Sometime during the early morning of Friday, October 25, I imagine that most people were trying to keep warm with blankets, heaters, or another body next to them. Tragically, the Monmouth Municipal Airport felt a darker sense of warmth in a different way: being consumed by flames.
Warren County Coroner Al McGuire said he had first noticed the fire while he drove by the airport just before 6 a.m. Other civilians and witnesses reported having seen the blaze during a similar time frame.
According to the chief of the city’s fire department, Casey Rexroat, the incident resulted in at least $1.1 million in damage. However, Rexroat also said that the damage estimate was potentially unclear, as it was difficult to assess the value of the eight airplanes destroyed by the fire.
A clear cause or motive is yet to be found.
During the fire, there were ten planes in the hangar. Reportedly, at least two planes were saved when onlookers pushed them away from the flames.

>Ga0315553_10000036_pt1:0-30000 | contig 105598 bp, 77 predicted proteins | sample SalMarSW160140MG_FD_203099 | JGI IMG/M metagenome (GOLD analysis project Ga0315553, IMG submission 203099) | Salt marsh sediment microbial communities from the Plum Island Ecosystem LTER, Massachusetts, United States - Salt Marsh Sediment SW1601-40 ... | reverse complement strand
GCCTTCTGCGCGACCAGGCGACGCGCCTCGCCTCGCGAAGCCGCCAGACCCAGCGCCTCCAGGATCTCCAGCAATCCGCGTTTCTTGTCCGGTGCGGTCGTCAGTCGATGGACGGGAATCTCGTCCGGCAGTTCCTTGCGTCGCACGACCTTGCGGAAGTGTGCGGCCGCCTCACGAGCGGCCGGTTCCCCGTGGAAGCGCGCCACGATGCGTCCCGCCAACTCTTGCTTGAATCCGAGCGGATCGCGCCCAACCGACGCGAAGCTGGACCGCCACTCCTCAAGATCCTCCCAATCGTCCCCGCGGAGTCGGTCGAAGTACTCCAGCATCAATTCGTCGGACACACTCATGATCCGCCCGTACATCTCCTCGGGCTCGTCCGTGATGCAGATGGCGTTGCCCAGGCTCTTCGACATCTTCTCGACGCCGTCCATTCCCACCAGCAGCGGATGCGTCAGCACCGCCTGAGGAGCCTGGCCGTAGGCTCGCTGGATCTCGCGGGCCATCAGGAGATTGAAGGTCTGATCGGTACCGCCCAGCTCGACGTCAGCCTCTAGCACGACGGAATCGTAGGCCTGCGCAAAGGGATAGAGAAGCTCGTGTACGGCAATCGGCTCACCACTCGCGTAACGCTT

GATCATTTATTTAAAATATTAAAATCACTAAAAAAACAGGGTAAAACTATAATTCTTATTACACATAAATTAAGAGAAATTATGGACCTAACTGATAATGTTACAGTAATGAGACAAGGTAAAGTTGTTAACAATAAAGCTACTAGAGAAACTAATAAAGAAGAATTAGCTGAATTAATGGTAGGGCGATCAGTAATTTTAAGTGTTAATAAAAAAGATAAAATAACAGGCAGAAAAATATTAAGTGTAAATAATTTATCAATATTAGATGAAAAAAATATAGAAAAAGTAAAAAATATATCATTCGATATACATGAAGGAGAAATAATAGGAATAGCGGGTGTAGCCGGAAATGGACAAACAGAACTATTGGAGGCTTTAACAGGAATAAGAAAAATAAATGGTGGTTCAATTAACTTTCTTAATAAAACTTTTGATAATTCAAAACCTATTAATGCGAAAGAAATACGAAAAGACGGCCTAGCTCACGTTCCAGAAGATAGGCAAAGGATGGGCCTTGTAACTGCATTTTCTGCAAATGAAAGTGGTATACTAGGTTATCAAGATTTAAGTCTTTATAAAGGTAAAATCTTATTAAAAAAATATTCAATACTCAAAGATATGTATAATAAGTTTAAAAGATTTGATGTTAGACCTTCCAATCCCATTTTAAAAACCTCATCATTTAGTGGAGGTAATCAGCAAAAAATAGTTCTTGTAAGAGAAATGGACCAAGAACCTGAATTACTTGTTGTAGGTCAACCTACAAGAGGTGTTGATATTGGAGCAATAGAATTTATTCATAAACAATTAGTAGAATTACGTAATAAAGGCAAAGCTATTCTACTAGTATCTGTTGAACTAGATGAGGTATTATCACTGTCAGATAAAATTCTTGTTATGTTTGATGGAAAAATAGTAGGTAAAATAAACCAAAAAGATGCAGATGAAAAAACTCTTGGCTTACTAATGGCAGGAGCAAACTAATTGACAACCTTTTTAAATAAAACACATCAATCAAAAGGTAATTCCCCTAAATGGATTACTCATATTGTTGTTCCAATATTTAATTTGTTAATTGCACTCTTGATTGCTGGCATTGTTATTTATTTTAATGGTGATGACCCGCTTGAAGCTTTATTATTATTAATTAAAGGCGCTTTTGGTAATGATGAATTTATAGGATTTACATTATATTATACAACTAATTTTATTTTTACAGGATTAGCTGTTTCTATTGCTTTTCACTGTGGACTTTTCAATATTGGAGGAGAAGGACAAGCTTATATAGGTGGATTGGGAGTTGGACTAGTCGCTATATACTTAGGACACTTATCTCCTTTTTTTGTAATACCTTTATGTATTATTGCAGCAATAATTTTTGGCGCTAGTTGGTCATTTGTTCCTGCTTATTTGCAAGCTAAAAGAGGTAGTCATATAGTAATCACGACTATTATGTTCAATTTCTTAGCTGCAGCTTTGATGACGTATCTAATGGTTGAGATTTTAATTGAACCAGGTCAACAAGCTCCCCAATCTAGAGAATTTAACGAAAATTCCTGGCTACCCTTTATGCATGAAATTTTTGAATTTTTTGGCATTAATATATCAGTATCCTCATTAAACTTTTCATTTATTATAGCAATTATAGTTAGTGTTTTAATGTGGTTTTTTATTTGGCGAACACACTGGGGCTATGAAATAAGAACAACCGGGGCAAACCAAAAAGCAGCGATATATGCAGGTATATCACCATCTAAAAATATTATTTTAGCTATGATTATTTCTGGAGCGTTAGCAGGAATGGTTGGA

Monmouth Flying Club, a 53-year-old group of general-aviation enthusiasts based at the airport, had most of its archives and information burned and irrecoverable.
Despite this occurrence, the airport is still in operation; due to two functioning runways, multiple planes reportedly landed and departed on Sunday. However, a void of electrical power for the pumps meant that no fuel was available.
Interestingly, this is not the first time the Monmouth airport has seen the need to address post-fire reconstruction. Similarly, the airport fell victim to another fire of unknown origin in the 1970s, losing an office, two airplanes, and a part of a hangar.
Those were eight airplanes that won’t be passed on to a new pilot. Those were eight airplanes that will neither be cheap nor easy to replace. Those planes will not be flown on anymore, and one can only hope that the airport—and Monmouth, by extension—only experienced an unusual event: one that doesn’t go on to jeopardize the city’s safety.
Darlon Riviere – Staff Writer